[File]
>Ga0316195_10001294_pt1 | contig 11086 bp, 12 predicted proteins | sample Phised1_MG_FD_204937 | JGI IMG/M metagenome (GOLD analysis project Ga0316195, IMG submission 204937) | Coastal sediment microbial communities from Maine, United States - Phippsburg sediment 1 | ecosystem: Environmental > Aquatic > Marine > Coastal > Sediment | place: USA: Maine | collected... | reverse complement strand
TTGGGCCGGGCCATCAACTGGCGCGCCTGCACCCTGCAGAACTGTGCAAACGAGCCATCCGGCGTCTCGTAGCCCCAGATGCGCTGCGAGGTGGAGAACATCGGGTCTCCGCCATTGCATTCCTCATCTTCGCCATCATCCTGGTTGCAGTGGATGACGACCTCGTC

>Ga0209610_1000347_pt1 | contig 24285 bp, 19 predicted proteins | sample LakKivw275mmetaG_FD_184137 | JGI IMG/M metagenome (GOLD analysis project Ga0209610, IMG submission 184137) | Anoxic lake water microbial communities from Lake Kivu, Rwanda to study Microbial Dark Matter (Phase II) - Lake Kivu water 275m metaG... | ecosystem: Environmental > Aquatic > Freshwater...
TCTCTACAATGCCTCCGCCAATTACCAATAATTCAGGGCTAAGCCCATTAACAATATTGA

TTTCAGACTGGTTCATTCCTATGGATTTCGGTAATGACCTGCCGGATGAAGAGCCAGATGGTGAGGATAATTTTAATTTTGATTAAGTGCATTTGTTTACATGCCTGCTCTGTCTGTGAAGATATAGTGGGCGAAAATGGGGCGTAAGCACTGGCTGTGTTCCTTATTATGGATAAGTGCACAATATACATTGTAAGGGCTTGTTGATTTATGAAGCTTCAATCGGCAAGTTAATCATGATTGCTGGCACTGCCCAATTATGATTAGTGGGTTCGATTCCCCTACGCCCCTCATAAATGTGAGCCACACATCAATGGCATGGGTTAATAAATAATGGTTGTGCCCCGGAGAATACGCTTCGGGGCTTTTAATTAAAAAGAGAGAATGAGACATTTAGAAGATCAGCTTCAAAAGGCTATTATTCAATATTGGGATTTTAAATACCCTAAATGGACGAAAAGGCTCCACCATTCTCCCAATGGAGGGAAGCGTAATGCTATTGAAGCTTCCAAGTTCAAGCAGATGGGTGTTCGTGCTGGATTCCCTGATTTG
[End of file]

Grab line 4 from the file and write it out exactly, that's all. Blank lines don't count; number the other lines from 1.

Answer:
TCTCTACAATGCCTCCGCCAATTACCAATAATTCAGGGCTAAGCCCATTAACAATATTGA